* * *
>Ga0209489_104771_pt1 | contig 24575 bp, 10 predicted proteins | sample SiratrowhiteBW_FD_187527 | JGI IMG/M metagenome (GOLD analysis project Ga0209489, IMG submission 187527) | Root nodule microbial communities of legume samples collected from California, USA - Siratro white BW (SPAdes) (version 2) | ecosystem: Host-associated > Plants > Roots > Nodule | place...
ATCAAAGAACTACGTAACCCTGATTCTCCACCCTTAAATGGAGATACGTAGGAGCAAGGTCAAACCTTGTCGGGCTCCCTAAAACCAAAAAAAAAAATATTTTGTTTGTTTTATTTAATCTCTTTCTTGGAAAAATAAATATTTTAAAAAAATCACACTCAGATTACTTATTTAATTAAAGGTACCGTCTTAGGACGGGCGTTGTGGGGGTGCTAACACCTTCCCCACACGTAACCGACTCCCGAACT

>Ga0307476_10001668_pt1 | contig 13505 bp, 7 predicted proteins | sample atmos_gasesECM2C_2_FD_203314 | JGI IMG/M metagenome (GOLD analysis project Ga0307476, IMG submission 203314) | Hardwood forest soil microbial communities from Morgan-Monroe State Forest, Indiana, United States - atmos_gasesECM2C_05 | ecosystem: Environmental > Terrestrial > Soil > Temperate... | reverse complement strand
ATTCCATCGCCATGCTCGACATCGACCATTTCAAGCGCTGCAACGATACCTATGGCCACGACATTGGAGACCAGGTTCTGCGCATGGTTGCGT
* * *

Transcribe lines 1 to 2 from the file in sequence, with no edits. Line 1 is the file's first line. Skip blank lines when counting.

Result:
>Ga0209489_104771_pt1 | contig 24575 bp, 10 predicted proteins | sample SiratrowhiteBW_FD_187527 | JGI IMG/M metagenome (GOLD analysis project Ga0209489, IMG submission 187527) | Root nodule microbial communities of legume samples collected from California, USA - Siratro white BW (SPAdes) (version 2) | ecosystem: Host-associated > Plants > Roots > Nodule | place...
ATCAAAGAACTACGTAACCCTGATTCTCCACCCTTAAATGGAGATACGTAGGAGCAAGGTCAAACCTTGTCGGGCTCCCTAAAACCAAAAAAAAAAATATTTTGTTTGTTTTATTTAATCTCTTTCTTGGAAAAATAAATATTTTAAAAAAATCACACTCAGATTACTTATTTAATTAAAGGTACCGTCTTAGGACGGGCGTTGTGGGGGTGCTAACACCTTCCCCACACGTAACCGACTCCCGAACT